In my previous posts, I have tried hard to suggest, but not state outright, my struggles with anxiety and depression. Even in person, I write them off as being shy or awkward, when in reality mental illness informs everything I do, and study abroad is no exception. In fact, it's why I wanted to blog in the first place, to try to illuminate the study abroad experience from a non-typical perspective. But, with anxiety, being totally honest about my experience is, well, scary. However, writers are in the industry of truth, and I believe it is time to tell mine.
At its core, my Social Anxiety Disorder makes it difficult for me to interact with people, specifically people my own age, without an immense amount of fear. I want so desperately to say the right things and make people like me that I end up stumbling over words, saying something weird, or having no idea what to say; many years ago, I found the easiest way to avoid rejection and embarrassment was just to keep my mouth shut. As you can imagine, not talking to people leads to a pretty non-existent social life--enter the depression. Thanks to a combination of medication and an awesome psychologist, I'm not nearly as anxious as I used to be; but still, making friends for me is like climbing Mount Everest--not impossible, but looks improbable, and is going to take a hell of a lot of work.
In deciding to study abroad, my anxiety was my biggest worry. I wanted so badly to believe that being in a new place with new people would somehow make me new, a sudden social butterfly. Speaking realistically though, I knew one semester would hardly be enough to identify a few people I felt comfortable talking to, never mind make an actual friend with whom I could do things. I've gone to the same school for nearly three years and don't have a single friend, so how could these few months really be any different? I justified my choice to leave by saying that if I do end up lonely, well, I'll be lonely in Vienna--and that can't be too bad.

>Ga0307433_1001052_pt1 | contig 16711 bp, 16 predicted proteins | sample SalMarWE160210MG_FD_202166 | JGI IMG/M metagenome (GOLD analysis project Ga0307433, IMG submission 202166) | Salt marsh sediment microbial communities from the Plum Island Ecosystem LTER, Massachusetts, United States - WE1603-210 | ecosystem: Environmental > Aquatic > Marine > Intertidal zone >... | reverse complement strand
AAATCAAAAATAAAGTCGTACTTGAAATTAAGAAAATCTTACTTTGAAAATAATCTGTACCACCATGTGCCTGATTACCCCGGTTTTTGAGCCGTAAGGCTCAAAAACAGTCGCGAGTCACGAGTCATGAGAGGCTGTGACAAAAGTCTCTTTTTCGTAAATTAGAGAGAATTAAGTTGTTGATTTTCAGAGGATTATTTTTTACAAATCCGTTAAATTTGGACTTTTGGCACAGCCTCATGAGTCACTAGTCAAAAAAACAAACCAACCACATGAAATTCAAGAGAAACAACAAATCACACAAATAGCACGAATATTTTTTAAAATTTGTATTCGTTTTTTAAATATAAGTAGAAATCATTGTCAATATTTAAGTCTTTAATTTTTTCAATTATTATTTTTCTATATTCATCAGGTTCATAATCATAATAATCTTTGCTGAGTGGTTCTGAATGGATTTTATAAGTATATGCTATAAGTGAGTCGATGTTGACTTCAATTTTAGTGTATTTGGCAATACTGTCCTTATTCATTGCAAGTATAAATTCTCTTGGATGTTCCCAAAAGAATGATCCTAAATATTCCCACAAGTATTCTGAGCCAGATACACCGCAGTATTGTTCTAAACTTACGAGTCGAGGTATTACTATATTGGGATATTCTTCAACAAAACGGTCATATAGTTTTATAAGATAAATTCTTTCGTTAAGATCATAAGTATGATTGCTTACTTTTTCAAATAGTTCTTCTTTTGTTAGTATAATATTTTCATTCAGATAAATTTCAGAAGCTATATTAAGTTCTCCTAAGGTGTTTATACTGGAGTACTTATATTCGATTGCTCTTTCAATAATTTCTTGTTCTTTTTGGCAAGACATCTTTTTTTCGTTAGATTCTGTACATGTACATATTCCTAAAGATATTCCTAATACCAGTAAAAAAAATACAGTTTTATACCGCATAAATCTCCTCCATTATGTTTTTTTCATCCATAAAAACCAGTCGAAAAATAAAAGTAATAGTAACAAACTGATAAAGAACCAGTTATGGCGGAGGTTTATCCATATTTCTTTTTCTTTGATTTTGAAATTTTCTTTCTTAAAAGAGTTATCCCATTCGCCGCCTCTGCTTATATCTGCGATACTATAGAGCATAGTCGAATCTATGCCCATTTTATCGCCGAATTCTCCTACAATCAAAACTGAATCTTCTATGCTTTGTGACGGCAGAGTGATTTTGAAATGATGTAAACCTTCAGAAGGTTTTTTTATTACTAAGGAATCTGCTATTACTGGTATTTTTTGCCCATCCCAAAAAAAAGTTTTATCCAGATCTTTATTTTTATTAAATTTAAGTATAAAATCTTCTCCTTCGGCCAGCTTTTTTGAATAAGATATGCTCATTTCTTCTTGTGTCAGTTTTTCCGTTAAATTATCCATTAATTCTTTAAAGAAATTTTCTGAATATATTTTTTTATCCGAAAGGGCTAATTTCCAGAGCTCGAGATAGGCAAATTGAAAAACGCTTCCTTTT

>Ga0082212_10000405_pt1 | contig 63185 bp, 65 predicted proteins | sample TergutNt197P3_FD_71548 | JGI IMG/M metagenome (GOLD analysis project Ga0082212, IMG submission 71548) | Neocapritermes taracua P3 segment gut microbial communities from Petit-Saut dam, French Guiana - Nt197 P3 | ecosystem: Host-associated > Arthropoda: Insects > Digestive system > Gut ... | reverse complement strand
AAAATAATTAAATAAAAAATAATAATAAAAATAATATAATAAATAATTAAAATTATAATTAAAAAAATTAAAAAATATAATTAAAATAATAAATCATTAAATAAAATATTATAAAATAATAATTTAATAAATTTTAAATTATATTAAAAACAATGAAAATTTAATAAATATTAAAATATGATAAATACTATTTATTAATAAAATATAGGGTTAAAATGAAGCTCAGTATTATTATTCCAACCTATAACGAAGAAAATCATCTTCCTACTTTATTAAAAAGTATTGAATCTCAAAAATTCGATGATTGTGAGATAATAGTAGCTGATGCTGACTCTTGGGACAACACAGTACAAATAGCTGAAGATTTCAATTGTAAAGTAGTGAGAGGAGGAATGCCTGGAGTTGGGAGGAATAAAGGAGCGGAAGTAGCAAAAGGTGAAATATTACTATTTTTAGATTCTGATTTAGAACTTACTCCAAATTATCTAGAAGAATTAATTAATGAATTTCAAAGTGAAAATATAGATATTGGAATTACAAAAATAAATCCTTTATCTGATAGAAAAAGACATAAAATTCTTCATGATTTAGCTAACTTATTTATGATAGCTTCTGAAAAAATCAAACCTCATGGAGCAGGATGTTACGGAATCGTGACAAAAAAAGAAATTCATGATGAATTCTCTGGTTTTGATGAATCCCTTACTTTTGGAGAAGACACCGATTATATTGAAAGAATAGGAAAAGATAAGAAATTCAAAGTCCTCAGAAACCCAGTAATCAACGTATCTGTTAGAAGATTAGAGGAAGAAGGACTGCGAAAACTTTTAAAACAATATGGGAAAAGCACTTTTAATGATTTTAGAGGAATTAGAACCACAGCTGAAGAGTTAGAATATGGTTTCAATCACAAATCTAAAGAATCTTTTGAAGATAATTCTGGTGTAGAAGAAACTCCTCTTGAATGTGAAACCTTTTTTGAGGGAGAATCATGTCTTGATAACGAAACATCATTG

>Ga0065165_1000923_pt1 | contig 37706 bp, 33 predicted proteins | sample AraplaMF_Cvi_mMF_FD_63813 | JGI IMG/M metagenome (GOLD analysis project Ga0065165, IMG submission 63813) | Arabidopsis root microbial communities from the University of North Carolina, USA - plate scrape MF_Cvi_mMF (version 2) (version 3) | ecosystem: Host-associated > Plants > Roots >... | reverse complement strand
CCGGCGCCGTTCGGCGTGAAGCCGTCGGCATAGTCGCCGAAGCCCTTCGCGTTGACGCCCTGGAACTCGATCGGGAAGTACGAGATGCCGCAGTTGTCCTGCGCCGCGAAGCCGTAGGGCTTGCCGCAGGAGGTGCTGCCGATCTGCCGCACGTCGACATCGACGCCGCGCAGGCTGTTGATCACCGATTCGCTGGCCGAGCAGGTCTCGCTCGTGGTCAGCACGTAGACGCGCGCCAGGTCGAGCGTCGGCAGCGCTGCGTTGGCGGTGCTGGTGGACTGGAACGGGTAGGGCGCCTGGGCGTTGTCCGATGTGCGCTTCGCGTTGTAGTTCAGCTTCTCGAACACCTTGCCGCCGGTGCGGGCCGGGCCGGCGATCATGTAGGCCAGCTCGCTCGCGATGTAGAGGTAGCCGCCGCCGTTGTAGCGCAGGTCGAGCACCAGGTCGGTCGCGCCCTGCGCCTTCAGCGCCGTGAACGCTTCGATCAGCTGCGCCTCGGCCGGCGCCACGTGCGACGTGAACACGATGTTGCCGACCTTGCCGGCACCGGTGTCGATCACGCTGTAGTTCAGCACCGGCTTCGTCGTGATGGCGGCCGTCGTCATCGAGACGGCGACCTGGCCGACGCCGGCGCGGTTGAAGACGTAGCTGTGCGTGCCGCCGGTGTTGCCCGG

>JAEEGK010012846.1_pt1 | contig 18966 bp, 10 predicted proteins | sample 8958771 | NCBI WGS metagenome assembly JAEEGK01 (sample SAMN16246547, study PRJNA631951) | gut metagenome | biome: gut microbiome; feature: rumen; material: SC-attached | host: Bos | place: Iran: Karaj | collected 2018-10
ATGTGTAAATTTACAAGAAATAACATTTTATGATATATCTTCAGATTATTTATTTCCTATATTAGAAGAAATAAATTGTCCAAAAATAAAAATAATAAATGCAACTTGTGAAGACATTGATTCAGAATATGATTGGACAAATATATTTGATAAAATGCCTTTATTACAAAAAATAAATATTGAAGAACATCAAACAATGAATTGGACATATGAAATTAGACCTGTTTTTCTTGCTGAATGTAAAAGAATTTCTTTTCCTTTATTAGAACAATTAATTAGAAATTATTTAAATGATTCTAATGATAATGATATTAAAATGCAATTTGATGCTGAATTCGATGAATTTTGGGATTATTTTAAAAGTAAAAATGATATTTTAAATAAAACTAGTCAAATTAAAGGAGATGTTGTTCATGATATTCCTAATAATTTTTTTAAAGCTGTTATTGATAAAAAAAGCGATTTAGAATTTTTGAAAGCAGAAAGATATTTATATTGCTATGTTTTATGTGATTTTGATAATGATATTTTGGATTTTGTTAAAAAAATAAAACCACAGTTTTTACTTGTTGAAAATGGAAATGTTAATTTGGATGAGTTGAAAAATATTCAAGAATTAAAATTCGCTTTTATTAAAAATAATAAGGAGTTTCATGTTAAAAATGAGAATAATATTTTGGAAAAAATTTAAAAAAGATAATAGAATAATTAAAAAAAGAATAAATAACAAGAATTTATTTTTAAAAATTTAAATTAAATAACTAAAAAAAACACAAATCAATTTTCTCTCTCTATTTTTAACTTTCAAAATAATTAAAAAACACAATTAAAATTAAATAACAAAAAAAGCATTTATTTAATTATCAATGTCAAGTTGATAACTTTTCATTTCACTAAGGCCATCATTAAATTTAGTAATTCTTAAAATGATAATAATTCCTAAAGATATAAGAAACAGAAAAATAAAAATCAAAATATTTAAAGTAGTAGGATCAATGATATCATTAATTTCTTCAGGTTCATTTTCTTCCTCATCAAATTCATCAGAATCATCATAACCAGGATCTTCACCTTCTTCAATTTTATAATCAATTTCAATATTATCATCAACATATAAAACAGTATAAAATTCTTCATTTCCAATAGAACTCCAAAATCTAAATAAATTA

Loneliness abroad is bittersweet; I am free to follow my own path, bound to no one, but who was it that said joy shared is joy multiplied? I wish I could share my joy. Everything I've seen, I've seen alone. I cannot help but wonder if it will always be this way, dreaming of connection and finding only myself, hoping that one day things will change. But I can't think about that, not now. Now, I will focus on the time I have left here, and try to enjoy it to the extent that I can. It's not that I'm not having fun here--I am, for the most part--it's just that experiences are richer when there is someone to share them with. I could go to a different concert every night, but none of them would be as enjoyable as one where I had a person I care about sitting next to me.
But doing things alone must be better than doing nothing at all. Right?
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<p>Kelsie is a junior at Skidmore College, double majoring English and music. Her academic interests include creative nonfiction, piano performance, German language, and feminist theory. When she isn't in class or at the library, Kelsie spends her time playing piano, writing personal essays, knitting, or just curling up with a good book and a few cats. While studying in Vienna, Kelsie hopes to improve her German and piano skills, as well as immerse herself in Viennese culture.</p>